A lot of people know that Superman’s creators, Jerry Siegel and Joe Shuster, were Jewish. But according to Roy Schwartz, author of “Is Superman Circumcised? The Complete Jewish History of the World’s Greatest Hero,” the question of Superman’s Jewishness hasn’t been discussed deeply enough.
“Many things that are relevant and interesting have been overlooked,” Schwartz told The Forward. “Most of the attention has been given to his formative years, and there is a lot to discover, particularly in the 1960s and 1970s, years rife with Jewish themes and symbolism and signifiers and even stories lifted wholesale from the Bible. People should not assume that they have heard everything there is to hear about it.”
Throughout the book’s 318 pages and 40 pages of notes and bibliography, Schwartz approaches the subject with an academic lens and a fan’s passion, with text-parsing that would have impressed the rabbis of the Talmud. Examining overlaps and intersections between the character and faith, American culture and history, he reads Superman as biblical character amalgam (a Moses-Samson hybrid with, depending on the story, a healthy dose of Jesus); as immigrant narrative (trying to fit into and succeed in a foreign society); as a golem and more, complete with citations of comic books in which Jewish topics or images are included.
For example, “The Death of Superman” comic book (Superman #149, November 1961) is a non-canonical story in which Lex Luthor finally managed to kill the Man of Steel. Luthor is captured, put on trial in a glass booth and sentenced to death. Schwartz says this is “one-to-one modeled after the Eichmann trial,” which was underway when the book story was published.
Schwartz also compared the Superman story to the film “The Jazz Singer,” about the son of a cantor who hides his Judaism to find success and eventually feels torn between his two worlds. And in the 17-page Superman #247 (January 1972), Schwartz points out that readers are reminded that Superman is an immigrant, “paralleling his origin with that of an undocumented boy from Mexico sent by his dying father in hopes of a better life.”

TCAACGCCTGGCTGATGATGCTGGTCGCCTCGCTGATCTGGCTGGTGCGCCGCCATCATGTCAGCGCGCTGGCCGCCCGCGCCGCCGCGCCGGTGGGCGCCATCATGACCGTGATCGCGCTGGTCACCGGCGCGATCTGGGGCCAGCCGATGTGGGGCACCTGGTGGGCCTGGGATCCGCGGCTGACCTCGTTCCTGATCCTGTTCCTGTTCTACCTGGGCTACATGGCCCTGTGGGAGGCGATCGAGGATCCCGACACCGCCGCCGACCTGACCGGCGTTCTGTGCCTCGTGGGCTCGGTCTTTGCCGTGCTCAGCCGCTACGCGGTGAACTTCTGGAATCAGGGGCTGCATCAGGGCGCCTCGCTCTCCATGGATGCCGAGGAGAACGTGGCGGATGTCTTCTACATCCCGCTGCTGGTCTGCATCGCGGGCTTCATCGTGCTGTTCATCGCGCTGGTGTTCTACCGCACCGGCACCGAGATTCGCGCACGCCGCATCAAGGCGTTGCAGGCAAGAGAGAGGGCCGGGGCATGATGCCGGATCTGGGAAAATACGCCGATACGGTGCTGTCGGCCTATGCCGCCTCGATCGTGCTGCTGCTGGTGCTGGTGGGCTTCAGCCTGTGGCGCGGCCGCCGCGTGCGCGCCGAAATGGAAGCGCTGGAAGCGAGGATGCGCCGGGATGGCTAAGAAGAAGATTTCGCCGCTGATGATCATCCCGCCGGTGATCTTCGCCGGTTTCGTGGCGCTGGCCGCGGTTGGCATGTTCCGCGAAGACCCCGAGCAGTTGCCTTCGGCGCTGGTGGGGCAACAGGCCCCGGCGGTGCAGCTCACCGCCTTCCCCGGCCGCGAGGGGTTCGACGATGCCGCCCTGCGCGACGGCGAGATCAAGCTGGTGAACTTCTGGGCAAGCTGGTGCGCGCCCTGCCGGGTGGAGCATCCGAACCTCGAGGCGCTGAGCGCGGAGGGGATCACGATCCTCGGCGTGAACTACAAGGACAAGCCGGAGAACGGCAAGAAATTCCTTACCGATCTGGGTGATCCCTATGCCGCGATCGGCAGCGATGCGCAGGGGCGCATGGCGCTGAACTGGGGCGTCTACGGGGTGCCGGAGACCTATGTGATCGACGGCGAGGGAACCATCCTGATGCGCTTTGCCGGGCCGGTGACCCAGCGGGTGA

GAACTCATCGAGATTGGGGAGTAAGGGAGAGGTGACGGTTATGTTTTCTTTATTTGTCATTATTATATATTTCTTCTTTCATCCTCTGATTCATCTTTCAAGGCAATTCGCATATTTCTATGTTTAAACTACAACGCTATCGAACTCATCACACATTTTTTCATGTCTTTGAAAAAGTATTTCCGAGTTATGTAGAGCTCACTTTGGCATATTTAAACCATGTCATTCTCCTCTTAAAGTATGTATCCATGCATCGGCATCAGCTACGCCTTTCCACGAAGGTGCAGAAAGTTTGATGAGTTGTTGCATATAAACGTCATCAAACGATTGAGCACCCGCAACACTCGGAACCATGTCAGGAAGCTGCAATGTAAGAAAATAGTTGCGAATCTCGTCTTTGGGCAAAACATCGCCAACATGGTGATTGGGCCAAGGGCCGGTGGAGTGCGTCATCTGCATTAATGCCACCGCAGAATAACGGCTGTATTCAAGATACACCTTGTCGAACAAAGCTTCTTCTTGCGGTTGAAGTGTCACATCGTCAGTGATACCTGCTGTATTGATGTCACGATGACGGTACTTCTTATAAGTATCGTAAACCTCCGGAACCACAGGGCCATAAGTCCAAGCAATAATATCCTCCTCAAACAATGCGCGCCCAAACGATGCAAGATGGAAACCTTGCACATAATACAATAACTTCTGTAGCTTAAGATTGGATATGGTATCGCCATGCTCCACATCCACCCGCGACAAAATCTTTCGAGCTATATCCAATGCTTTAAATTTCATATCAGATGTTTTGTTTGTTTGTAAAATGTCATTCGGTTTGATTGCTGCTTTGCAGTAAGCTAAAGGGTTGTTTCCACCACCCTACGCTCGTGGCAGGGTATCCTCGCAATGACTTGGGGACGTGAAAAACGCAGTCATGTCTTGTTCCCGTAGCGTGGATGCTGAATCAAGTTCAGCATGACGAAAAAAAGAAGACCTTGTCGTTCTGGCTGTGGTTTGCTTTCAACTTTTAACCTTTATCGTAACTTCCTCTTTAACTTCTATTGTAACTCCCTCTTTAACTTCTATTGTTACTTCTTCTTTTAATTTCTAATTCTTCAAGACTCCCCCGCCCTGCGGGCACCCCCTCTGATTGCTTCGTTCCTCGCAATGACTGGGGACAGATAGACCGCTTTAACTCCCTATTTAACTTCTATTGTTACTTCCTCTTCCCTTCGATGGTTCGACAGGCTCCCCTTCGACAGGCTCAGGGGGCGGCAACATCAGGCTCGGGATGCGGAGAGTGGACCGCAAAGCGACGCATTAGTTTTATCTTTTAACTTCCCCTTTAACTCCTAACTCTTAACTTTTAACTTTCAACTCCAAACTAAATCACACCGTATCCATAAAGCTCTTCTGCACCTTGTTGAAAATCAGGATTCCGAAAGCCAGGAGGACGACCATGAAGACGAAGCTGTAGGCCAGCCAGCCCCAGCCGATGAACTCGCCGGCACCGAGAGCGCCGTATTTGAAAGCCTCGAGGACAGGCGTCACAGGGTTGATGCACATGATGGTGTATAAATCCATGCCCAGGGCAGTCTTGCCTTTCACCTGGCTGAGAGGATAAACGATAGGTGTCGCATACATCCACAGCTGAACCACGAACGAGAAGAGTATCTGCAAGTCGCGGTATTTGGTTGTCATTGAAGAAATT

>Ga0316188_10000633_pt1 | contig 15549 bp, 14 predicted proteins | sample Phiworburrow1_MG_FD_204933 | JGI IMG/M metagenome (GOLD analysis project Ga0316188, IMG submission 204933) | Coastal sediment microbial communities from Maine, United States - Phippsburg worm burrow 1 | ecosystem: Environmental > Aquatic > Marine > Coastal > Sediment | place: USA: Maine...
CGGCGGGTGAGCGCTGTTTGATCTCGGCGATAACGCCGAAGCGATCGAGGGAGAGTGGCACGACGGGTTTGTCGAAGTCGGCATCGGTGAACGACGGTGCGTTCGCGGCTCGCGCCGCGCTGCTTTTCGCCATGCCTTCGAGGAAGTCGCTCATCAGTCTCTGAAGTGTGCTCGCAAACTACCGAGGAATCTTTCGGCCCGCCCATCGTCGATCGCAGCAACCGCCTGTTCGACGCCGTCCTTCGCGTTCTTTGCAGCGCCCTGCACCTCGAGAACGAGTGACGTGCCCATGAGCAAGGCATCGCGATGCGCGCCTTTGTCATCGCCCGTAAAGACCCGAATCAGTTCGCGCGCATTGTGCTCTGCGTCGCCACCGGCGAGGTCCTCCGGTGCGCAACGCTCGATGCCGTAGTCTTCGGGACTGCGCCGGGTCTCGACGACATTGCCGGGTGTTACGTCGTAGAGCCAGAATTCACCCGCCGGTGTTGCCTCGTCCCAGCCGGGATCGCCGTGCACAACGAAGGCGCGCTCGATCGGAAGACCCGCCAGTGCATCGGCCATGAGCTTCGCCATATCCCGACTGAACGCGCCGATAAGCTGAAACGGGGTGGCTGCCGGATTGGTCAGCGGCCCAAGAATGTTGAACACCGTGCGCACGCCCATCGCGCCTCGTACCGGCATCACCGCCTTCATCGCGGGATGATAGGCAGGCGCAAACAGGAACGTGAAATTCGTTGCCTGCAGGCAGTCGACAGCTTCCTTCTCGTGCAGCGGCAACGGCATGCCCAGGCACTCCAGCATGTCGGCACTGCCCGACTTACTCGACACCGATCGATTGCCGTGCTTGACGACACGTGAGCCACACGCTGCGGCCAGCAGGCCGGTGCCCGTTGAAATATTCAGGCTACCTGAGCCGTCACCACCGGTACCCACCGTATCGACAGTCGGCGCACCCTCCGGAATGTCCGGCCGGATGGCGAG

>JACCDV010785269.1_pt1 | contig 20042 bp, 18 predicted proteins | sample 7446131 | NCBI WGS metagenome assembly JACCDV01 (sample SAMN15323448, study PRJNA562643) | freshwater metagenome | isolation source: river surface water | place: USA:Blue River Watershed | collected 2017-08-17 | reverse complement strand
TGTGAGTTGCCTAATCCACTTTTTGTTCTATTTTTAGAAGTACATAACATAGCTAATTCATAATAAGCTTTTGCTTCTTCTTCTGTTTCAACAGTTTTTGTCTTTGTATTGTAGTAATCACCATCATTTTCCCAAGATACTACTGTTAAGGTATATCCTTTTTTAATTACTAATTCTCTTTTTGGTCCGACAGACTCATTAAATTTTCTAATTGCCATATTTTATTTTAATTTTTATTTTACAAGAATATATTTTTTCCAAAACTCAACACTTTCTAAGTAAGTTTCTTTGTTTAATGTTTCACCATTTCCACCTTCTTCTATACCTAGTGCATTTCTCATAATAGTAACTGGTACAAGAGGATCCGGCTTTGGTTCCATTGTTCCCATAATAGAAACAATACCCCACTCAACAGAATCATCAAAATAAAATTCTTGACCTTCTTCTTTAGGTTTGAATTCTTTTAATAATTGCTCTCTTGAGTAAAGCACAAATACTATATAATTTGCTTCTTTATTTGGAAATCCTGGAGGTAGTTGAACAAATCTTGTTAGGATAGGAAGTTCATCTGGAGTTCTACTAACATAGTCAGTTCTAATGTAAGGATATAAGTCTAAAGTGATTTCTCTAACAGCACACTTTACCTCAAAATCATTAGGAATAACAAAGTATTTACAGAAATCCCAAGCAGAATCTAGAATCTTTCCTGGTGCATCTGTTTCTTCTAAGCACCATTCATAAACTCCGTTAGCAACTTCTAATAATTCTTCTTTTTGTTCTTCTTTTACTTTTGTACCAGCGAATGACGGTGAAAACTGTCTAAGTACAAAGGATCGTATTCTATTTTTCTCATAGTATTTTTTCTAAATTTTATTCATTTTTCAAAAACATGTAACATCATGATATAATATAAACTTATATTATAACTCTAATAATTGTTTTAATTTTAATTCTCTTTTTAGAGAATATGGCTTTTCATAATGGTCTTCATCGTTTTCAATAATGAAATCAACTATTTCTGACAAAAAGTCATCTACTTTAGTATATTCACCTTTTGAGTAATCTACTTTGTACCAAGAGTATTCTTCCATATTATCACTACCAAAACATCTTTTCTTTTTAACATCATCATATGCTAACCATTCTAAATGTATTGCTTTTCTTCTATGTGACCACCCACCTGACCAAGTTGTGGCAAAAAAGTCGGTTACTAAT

“He is Clark Kent and Superman; he is the ethnic guy with the Hebraic name Kal-El who came to America and changed his mannerisms and appearance,” said Schwartz. “He tucks his tallit down into his suit, and he goes around the world like a gentile. So, it’s sort of like the ultimate assimilation/assertion fantasy, the ability to decide which part of you should interact with society at any given moment. What is more American than being an ethnic immigrant, and bringing the gifts and uniqueness of your cultural heritage to the greater benefit of the American society?”
Over the years, he added, Superman has been claimed by Buddhists, the LGBTQ community, Christians and more, which he calls “a testament to the strength of the character, and does not in any way invalidate anything else…. Part of Superman’s resonance is that everybody could see themselves reflected in him.”
One direct Jewish influence comes from Superman #400 (October 1984), which portrays a family celebrating a holiday called Miracle Monday that is modeled after the Passover seder. The scene refers to celebrating freedom on a night that’s different from all other nights, and which includes the call to “let all who are hungry come and eat,” Schwartz writes.
Golems, anthropomorphic beings in Jewish folklore, also take up a big chunk of space. For instance, in 1998’s “Superman: Man of Steel” (#82), Superman goes back in time to World War II and defends the Warsaw Ghetto. “Throughout, both Jews and Nazis recognize him as a golem,” Schwartz writes.
Although cultural lore is replete with characters who have speed, super-strength or can fly, “There’s one thing that Superman does better than all of them: inspire hope. He reminds us to be better people,” Schwartz said.
“Long before he was the Man of Steel, he was the champion of the oppressed,” Schwartz said. “The people he fought early on were abusive husbands, racketeers, corrupt politicians, slumlords, people who bully or prey on the weak and helpless of society.”
To wit, Schwartz said that what Superman “would have absolutely addressed is the groundswell of antisemitism around the world” that he says is “conspicuously missing” from mainstream comics today. While comic books are addressing racism, homophobia, transphobia, Islamophobia and other prejudices, “there’s not a whisper about antisemitism anywhere. And that silence speaks volumes to me.”
“I think Superman would remember to approach everything with compassion, and with understanding, remembering that we all have heartbeats,” Schwartz said. “We are all human beings, even if we’re from different planets. With that approach of understanding, compassion and goodwill, all these problems that at first seem intractable often seem very reasonably solvable. That is the great hope that he inspires.”
“Superman was created as a bugle or shofar, as a tool of inclusion, as a bridge between cultures,” Schwartz added. “And I think nothing would have made Siegel and Shuster happier than knowing that he is connecting so many people from so many different backgrounds in their love for their character and what he represents.”
Esther D. Kustanowitz is a Los Angeles-based writer, editor and consultant. She co-hosts The Bagel Report, a podcast about Jews and popular culture, and speaks about #TVGoneJewy, a term she invented to describe the increase of Jewish content on television. Follow her on Twitter @EstherK.
Reprinted with permission from The Forward.
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